Mayor Marion Barry's key aides said yesterday that his administration was not surprised to find a potential $60 million gap in a budget they previously claimed was balanced, and promised "a series of management steps" -- including possible layoffs -- to close the gap by Sept. 30, when the fiscal year ends.

On Thursday, Barry told members of the City Council at a closed-door briefing that departmental overspending and unexpected pension and welfare costs could create a gap as large as $59.9 million in the city's $1.4 billion operating budget for the current year.

City Administrator Elijah B. Rogers maintained yesterday that the gap could not be considered real until the end of the fiscal year.

"We do not have a deficit," Rogers said. "We're going to take a series of corrective steps."

While not specifying what steps city officials were considering, Rogers would not rule out the possibility of more layoffs, setting the stage for a sharp and potentially bitter confrontation with city employe unions when collective bargaining over wages begins later this year.

"Our last resort will be layoffs," Rogers said. "We will cross that bridge when we come to it."

The disclosure of the potential budget gap marked the second time that an apparently balanced city budget was belatedly found to be unbalanced.

Last year, Barry aides discovered a budget gap at first projected to be about $27 million, but later estimated as high as nearly $180 million. To avert the deficit, Barry reduced the work force by about 1,100 workers, held down pay raises and implemented a package of tax and user-fee increases.

Nevertheless, the city wound up with a $105 million deficit for that fiscal year, which ballooned the deficit accumulated over several years to $388 million. According to persons who attended Thursday's meeting, Barry said that if the current year ends with a fiscal gap, the deficit simply may be rolled over into the next fiscal year, adding to the $388 million figure.

The potential deficit is actually lower than might be expected because income increases and rises in property-tax assessments have yeilded revenues 20 percent higher than projected earlier by city budget planners.

City officials blamed the Department of Human Services, the District's largest agency, for much of the current overspending. Payments for Medicaid and the Aid to Families With Dependent Children programs are costing substantially more than expected.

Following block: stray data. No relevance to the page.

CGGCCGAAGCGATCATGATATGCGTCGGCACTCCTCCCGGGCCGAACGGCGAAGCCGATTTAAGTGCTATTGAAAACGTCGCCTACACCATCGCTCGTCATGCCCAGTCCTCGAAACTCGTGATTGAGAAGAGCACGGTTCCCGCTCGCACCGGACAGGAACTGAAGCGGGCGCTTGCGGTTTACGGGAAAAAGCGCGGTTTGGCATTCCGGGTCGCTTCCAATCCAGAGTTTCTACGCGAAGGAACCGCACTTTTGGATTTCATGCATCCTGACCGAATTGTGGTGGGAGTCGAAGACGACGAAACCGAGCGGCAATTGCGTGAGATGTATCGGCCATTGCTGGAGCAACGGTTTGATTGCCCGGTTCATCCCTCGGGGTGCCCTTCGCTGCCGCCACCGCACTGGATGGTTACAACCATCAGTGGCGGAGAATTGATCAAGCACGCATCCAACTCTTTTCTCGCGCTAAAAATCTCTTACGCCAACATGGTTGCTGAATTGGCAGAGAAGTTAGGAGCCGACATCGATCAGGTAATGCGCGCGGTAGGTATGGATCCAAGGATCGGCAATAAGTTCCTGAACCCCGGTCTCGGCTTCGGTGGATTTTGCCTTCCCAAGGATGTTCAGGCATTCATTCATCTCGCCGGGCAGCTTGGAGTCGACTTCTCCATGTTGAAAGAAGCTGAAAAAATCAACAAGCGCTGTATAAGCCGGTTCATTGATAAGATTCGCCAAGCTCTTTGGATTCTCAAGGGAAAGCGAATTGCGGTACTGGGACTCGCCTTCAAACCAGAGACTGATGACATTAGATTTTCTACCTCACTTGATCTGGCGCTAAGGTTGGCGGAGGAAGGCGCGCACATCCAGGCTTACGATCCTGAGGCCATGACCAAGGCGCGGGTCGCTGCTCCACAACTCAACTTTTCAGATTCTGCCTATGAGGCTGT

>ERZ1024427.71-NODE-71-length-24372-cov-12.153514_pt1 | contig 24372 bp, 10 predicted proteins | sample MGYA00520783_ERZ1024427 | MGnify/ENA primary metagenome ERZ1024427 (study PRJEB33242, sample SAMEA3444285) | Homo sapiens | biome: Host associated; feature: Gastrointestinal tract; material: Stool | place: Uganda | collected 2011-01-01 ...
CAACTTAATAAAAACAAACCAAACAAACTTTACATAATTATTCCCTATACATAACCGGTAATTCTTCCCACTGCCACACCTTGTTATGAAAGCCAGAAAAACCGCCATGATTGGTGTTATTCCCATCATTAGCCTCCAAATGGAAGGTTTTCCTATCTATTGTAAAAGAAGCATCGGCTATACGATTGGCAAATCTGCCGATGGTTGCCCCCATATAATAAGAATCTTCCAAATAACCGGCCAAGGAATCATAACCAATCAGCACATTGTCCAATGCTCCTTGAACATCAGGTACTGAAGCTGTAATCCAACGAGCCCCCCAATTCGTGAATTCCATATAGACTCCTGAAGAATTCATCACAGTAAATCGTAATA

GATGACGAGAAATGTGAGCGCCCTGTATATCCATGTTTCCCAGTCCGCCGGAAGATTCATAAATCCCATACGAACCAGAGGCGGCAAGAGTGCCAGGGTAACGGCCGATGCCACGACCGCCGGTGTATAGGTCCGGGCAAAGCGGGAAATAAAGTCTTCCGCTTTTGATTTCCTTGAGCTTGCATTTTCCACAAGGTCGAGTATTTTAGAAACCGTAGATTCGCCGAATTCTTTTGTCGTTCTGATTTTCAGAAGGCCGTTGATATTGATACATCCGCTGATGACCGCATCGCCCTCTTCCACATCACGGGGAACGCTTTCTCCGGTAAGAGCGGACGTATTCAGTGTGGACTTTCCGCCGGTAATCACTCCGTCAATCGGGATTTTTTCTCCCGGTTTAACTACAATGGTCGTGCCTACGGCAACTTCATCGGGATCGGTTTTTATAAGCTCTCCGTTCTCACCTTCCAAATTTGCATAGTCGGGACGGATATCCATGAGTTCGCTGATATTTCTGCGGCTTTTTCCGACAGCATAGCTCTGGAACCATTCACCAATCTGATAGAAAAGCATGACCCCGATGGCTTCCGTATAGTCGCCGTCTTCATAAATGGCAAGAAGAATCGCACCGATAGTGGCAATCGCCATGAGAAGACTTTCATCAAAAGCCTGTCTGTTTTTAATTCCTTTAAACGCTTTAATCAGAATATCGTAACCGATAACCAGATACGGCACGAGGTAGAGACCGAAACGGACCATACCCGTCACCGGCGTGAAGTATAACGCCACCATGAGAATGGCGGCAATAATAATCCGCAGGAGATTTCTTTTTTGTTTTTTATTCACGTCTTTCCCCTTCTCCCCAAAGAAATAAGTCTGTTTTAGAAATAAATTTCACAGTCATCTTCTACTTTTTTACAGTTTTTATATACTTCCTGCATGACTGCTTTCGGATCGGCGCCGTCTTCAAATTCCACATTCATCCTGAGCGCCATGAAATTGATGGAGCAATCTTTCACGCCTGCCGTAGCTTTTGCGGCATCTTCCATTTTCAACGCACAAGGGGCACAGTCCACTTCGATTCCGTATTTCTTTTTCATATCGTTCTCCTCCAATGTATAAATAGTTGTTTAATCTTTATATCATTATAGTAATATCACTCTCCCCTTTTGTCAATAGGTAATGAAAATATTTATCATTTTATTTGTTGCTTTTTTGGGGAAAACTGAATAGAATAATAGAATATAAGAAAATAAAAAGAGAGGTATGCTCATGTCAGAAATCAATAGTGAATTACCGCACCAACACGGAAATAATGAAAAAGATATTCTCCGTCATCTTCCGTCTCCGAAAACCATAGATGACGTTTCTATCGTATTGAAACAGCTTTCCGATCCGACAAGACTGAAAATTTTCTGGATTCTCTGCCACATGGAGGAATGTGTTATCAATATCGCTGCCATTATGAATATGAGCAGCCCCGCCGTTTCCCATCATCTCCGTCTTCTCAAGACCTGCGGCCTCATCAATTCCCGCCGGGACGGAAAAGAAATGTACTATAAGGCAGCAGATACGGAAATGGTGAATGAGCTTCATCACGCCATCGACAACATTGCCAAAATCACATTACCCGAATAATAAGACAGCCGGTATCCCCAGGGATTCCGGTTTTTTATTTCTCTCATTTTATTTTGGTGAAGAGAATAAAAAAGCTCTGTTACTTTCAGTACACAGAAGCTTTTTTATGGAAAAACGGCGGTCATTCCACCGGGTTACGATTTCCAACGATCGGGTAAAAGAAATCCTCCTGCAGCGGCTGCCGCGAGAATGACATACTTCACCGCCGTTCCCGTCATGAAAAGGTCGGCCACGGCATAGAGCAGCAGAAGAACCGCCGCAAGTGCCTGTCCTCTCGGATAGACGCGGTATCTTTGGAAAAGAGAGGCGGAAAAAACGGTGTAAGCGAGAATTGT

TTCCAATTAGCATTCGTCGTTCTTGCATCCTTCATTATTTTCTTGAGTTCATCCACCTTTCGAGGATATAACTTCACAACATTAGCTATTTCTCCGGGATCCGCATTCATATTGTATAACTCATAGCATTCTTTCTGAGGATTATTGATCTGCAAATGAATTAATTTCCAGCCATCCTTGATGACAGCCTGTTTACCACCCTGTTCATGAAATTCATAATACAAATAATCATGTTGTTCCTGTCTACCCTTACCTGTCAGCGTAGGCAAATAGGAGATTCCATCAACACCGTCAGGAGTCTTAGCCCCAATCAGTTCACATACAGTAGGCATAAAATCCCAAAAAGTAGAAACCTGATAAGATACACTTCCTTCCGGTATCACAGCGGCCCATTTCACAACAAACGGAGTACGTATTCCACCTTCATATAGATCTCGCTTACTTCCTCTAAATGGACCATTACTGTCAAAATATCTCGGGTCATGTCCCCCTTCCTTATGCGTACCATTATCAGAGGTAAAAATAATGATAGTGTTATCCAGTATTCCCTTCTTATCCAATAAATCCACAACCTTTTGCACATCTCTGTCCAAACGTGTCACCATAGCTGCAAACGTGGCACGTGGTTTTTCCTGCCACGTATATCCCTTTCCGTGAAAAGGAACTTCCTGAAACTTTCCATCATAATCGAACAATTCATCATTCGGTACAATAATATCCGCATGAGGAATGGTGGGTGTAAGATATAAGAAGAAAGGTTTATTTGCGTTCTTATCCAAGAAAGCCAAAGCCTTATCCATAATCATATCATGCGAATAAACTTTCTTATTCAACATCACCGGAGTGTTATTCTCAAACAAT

Rogers said yesterday that he had maintained all along that the city's public assistance programs would cause a budget problem during this year, which will only worsen next year as the federal government prepares to trim its contribution to such programs.

But several members of the City Council were swift to criticize Barry for not recognizing soon enough that DHS public assistance programs were severely underfunded, forcing the department to continue to overspend.

"It's a persistent problem," said council member Betty Ann Kane (D-At Large). "The continued overspending is in many of the same areas as last year. And, if those are truly the areas where the overspending is projected, it's hard to cut back on. You can't just throw people off welfare."

In addition to the $60 million potential deficit, Barry also told the council members of a cash shortage, also $60 million, this summer -- after the city refunds $40 million collected through a tax on professionals that was later declared illegal and exhausts the money collected from spring property and income-tax payments.

Philip M. Dearborn, Barry's newly hired financial adviser, said the coming summer drought in revenues could be considered typical in some respects. "Summer is a low point for receipts," he said. "This year is likely to be deep."

With little or no money in the city treasury this June, city officials will likely to have to go the U.S. Treasury Department for a loan, Dearborn and Rogers said.

There is no limit on how much money the city can borrow from the Treasury Department, but the city still owes the Treasury $40 million from previous, unpaid loans. Rogers said yesterday that any more money borrowed would be paid back by the end of the fiscal year.

Yesterday evening, after declining throughout the day to comment on the deficit, Barry issued a press release, saying he had "moved to insure" that the budget remained balanced.

The press release said Barry directed top officials to "take corrective measures to insure that there will not be a deficit by the end of this fiscal year." It did not say what those measures would be.